Lectionary for Oct. 1, 2023
18th Sunday after Pentecost
Ezekiel 18:1-4, 25-32; Psalm 25:1-9;
Philippians 2:1-13; Matthew 21:23-32

In contemplating the readings for this week, I started thinking about birth order and personalities. Generally, but not always, the firstborn is a rule follower and deeply concerned with fairness. Middle children are rambunctious and spirited but deeply committed to relationships and emotional intimacy. “Babies” go their own ways and frequently have less of their self-image wrapped up in the family unit than their older siblings. Again, these are general trends rather than family destinies.

I’m one of three children, and so is my partner. We have three children as well, and we see these dynamics at work in our families. I was wondering with my partner about how our/my parenting contributed to these dynamics. Particularly, I was wondering if I was shortchanging my youngest by not being as quick to guide and correct as I was with the older two. Quite simply, I’m too tired to maintain the kind of helicopter parenting that I did so many years ago. In this week’s texts, we see a God who is a much better and more consistent parent than I am. God insists on giving all humans the same grace and call to repentance.

The reading from Ezekiel starts with a parable that God finds offensive: The parents eat sour grapes and the children’s teeth are set on edge. The parable captures a fundamental injustice where children pay for the sins of their ancestors. God swears by God’s own life that the people of Israel will no longer have cause to speak this parable. Generational evils will cease and now individuals will be punished or rewarded according to their own actions.

If righteous people repent of their righteousness and begin to do evil, they will be punished. And if wicked people repent of their wickedness and begin to do righteousness, they will be rewarded. God—through the prophet—begs the Israelites in exile and still at home to hurl away their idolatry and injustice and make new hearts and spirits for themselves (Ezekiel 18:31). As God proclaimed in the Ezekiel text we read one month ago, God doesn’t take any pleasure in death. For that reason—for God’s sake!—God teaches the people to repent and live.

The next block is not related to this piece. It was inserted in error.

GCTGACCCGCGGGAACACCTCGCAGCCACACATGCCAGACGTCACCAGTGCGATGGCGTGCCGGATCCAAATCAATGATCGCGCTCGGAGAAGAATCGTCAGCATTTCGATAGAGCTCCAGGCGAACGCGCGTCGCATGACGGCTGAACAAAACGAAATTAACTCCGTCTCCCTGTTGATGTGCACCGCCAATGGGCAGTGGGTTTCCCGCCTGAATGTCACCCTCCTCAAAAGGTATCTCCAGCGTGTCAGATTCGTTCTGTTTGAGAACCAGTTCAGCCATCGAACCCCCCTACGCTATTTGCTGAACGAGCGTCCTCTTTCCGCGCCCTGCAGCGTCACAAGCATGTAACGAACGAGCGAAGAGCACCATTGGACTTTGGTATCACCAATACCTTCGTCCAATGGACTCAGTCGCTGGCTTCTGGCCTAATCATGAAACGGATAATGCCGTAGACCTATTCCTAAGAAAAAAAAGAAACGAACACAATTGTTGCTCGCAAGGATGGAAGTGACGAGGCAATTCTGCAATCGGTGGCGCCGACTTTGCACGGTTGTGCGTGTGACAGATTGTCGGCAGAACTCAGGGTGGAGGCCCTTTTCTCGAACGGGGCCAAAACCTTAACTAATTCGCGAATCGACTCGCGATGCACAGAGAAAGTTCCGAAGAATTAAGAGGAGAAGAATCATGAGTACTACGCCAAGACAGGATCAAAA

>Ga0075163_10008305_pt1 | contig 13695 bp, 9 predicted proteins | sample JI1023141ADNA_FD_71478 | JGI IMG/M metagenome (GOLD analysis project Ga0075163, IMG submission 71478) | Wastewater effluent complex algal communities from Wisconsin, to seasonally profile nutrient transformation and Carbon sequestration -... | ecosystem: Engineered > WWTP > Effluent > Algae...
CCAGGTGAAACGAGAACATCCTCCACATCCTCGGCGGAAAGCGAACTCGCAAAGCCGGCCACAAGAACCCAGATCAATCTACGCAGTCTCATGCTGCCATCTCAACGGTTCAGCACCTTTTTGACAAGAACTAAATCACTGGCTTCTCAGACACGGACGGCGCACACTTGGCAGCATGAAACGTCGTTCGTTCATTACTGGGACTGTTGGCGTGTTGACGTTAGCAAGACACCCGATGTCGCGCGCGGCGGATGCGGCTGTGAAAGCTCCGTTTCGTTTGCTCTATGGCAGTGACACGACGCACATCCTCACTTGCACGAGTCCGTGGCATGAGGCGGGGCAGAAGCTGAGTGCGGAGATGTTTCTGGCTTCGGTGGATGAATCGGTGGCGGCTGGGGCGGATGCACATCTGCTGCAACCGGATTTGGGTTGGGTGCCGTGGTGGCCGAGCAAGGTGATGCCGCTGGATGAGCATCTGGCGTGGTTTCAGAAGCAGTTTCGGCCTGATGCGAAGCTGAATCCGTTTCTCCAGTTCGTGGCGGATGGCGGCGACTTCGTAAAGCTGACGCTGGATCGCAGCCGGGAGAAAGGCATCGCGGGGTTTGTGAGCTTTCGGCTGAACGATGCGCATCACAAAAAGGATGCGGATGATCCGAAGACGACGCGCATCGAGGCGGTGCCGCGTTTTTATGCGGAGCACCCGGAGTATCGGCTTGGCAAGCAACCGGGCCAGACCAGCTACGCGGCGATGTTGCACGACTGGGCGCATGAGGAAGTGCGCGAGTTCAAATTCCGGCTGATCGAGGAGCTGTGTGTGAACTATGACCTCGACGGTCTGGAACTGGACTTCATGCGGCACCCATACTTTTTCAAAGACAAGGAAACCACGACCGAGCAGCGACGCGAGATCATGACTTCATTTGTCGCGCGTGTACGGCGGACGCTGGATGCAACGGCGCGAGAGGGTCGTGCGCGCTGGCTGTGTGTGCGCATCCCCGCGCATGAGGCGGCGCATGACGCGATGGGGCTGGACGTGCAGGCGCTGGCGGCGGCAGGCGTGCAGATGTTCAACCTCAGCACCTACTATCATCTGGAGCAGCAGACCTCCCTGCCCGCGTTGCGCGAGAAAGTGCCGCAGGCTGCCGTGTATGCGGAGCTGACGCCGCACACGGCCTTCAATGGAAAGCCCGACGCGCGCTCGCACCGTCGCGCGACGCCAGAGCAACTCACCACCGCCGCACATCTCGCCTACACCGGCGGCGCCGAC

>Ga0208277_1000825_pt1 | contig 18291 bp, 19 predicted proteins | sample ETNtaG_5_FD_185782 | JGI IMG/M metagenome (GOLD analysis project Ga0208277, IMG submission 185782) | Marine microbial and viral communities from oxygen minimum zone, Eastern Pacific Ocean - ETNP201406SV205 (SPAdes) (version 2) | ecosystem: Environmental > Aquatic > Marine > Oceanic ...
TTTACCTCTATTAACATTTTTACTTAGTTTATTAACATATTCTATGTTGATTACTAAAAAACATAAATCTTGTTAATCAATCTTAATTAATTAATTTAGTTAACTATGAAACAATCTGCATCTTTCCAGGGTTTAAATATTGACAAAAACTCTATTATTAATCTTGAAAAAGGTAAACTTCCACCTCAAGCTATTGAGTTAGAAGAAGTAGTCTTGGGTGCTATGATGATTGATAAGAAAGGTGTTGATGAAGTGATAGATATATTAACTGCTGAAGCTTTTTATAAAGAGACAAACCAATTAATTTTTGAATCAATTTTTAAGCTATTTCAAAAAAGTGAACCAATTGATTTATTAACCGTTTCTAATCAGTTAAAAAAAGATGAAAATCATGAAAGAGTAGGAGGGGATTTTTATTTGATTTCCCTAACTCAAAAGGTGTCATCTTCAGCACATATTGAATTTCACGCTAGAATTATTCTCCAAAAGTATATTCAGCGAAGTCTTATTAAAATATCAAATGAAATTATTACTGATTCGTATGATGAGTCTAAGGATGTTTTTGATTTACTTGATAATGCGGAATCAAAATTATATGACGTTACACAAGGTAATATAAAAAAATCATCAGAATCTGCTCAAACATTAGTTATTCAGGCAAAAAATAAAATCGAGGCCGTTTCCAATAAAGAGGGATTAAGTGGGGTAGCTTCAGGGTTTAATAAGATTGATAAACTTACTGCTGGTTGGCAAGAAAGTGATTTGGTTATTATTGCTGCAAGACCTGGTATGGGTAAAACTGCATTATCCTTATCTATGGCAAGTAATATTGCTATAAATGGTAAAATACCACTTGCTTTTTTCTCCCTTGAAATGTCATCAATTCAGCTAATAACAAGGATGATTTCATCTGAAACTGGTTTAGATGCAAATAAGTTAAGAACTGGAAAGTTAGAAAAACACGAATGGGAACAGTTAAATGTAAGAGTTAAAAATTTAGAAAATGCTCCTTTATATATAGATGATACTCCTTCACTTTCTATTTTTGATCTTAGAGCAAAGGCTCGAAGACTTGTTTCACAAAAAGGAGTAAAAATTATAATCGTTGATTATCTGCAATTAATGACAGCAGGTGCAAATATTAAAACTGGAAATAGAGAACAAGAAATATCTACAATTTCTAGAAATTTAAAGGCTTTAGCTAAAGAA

God takes no pleasure in death. Instead, God calls us to repent and live.

The Psalmist knows that God loves to teach repentance to sinner and saint alike. The psalmic choir asks God to lead them in truth and teach them God’s ways. The psalmist also knows that the Lord is good and upright, instructing sinners and leading the humble in justice. God teaches the afflicted the way that leads to life and doesn’t reserve divine education for the holy alone. As Jesus teaches, it’s not the healthy who need a physician, only the sick (Matthew 9:12). God graciously calls sinners to repentance, rather than leaving them/us/me languishing in ignorance.

Finally, we come to Jesus, who is teaching in the temple precincts only a few days before his murder. The chief priests and elders want to know who gave him permission to teach? Jesus could teach repentance in the countryside of Galilee and in the hospitals of Bethany all he wanted, but who told him he could bring his message to the temple?

Jesus responds by asking a trick question: from where did the baptism of John come, humans or heaven? In asking this, Jesus challenged the Sadducees to answer their own question about him—where did Jesus’ authority to teach come from, humans (John the Baptizer) or heaven? Of course, the answer is both! John laid hands on Jesus at his baptism, recognizing that he was the coming messiah (Matthew 3:13-15). Immediately after the baptism, the Spirit of God also touched Jesus and recognized him as God’s son (Matthew 3:16-17). Jesus had all authority to teach in the temple and anywhere else he liked!

And what Jesus taught that day, like many other days in his ministry, was about repentance. Who pleases the parent: the child who disagrees but then obeys, or the child who agrees but then disobeys? Jesus said those who repent of their disagreement with God and ultimately choose righteousness will enter the kingdom of heaven before those who speak piously but don’t repent of their works of exclusion and self-righteousness. Jesus calls all of us to respond to the call to repentance and perform gracious inclusion that John the Baptizer modeled.

God is an exceedingly good and constant parent, at all times and in all places, pursuing humans with grace and compassion. God takes no pleasure in death. Instead, God calls us to repent and live. God, through the prophets and then through God’s son, teaches repentance for our good, if only we have ears to listen, learn and live!


Cory Driver
Cory Driver is the director of L.I.F.E. (Leading the Integration of Faith and Entrepreneurship) at Miami University in Oxford, Ohio. His book on wilderness spirituality, Life Unsettled, is available from Fortress Press.

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